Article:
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10 Things To Look For In an MSSP

September 4, 2019

Managed Security Service Providers (MSSP) are IT companies that operate some portion of their customer’s security infrastructure such as firewalls, VPNs, spam / antivirus systems, and intrusion detection tools. They typically offer Log Management (CLM), Security Information & Event Management (SIEM), and Security Orchestration Automation & Response (SOAR) solutions as well for a comprehensive approach to ensure security issues are prevented as much as possible, detected when they do occur, and responses are deployed quickly to mitigate risk.

A survey indicates that 82% of IT professionals have either already partnered with, or plan on partnering with an MSSP in the near future, while another report estimates that the Managed Security Services Market will continue growing and exceed $47 billion in revenue by 2023.

There are several must-have capabilities to look for in an MSSP, and these are 10 of the most essential ones.

Technical Considerations for Selecting an MSSP

1) MSSP Multi-tenancy

Essential to modern cloud computing, multi-tenancy refers to software architecture that is built around a single instance of the program which runs from a server and is provided to several tenants (customers). Each individual tenant can be set up to suit their own workflow needs, but this information is not shared with other tenants, ensuring confidentiality and data protection. 

A good MSSP will leverage multi-tenant solutions to achieve operational efficiencies, but must thoroughly evaluate the multi-tenancy capabilities of the security tools they use on behalf of their customers to ensure the tools themselves are secure and do not allow data leakage between clients.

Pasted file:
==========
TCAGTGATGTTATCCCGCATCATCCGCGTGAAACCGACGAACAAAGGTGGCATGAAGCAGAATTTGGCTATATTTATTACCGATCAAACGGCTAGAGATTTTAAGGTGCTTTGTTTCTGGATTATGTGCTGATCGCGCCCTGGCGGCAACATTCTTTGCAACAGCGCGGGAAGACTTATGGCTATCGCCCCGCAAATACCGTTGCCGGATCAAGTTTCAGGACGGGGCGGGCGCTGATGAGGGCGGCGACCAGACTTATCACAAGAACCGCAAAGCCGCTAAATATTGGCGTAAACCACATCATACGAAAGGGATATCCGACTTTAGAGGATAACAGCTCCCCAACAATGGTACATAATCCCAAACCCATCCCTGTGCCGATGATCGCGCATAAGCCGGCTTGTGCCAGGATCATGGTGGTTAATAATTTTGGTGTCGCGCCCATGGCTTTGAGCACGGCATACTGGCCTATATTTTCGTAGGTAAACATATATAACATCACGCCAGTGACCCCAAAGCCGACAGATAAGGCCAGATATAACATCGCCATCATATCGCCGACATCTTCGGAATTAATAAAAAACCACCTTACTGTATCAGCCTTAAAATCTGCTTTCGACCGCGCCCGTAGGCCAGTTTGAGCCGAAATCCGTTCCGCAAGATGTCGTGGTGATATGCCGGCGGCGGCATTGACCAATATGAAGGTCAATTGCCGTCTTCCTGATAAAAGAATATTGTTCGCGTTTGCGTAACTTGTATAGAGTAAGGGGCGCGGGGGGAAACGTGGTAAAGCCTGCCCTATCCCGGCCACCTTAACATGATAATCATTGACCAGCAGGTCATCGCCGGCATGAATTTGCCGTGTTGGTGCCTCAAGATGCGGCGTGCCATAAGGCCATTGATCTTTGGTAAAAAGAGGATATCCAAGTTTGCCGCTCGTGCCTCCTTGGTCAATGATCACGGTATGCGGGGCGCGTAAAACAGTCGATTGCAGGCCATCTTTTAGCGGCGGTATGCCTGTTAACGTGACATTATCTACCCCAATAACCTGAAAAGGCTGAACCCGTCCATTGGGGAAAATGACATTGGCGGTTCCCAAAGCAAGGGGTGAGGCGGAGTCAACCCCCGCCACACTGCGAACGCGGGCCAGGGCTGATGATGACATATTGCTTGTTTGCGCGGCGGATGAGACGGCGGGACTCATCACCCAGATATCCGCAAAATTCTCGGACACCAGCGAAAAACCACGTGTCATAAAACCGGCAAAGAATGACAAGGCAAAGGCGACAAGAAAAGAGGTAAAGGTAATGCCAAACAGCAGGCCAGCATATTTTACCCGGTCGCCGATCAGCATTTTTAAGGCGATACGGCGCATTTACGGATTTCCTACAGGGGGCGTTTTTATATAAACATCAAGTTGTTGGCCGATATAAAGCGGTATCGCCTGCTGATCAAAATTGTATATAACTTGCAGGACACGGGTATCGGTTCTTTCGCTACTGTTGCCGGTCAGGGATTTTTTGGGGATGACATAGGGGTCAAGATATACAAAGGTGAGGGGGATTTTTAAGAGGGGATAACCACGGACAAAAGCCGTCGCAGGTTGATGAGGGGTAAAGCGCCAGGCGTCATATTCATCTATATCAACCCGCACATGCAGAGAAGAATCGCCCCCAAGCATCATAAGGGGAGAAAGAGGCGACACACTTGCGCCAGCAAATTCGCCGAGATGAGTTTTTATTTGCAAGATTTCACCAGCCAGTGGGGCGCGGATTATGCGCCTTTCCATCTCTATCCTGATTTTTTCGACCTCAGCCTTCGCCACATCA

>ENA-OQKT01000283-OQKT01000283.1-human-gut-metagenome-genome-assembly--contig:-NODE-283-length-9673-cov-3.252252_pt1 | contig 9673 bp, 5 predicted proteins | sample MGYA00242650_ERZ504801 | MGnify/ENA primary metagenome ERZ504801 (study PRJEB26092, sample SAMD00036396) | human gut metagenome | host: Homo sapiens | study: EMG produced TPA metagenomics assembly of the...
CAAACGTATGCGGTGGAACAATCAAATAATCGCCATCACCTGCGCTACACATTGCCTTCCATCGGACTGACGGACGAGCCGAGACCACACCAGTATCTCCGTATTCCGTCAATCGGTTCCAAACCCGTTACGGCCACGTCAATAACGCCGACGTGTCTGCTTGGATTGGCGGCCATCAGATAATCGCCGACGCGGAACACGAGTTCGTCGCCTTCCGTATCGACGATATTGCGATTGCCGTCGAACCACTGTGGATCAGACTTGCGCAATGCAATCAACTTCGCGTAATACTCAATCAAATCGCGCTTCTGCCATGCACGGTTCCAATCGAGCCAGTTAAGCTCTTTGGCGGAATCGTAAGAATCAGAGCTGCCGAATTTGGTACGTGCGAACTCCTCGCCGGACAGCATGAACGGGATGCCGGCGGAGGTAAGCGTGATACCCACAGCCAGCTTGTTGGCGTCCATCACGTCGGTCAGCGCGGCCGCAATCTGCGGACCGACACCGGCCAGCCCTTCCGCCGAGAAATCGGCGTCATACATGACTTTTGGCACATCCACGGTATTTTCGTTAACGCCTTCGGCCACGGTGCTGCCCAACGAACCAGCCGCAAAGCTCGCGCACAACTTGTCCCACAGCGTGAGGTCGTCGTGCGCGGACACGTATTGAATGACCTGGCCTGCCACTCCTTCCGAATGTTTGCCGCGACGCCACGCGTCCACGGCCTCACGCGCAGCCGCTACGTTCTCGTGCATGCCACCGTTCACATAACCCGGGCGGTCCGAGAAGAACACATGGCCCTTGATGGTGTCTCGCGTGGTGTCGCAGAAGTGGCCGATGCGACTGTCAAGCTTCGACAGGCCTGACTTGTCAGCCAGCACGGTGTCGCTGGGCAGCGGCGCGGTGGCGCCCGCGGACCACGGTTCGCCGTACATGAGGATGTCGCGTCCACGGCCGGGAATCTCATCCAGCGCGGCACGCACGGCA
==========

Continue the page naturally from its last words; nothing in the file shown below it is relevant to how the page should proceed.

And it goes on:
2) Advanced Protection Offerings

Now, more than ever before, cybersecurity is one of the most vital components of IT. Hackers, industrial espionage, and various types of malware – every day they are looking for ways to compromise your systems and operations.

Security measures like anti-virus software and firewalls don’t cut it anymore – you need an MSSP with expertise in advanced solutions such as SIEM, proactive security features, and early detection systems.

3) Alert Notifications

When it comes to network security, time is always of the essence. If a security breach does occur, the right people should be notified ASAP. Look for an MSSP that both has a set of baseline alerting rules and will work with you to develop custom rules for your unique situation. Be sure to clarify up front who will be receiving and responding to alerts - a full-service MSSP should be expected to handle the majority of alerts, but is good at bringing you into the process early when critical events occur.

4) Threat Intel Included

Services should include automated matching of log data to threat intelligence data feeds to detect activity within your environment that indicates known threats. These threats should be part of the alerting baseline mentioned above and you may want to request that you are included on any alerts stemming from log data that matches threat intel data. 

5) Data Extraction

You never know what might happen in a few years - your MSSP changes technology platforms, you outgrow them, they are acquired or experience some other major change. Make sure you have clarity on what data can be extracted, how, and the process for requesting that data before you sign a contract with them. Dig in deep - they may be limited by functionality and contractual constraints from the vendors they do business with.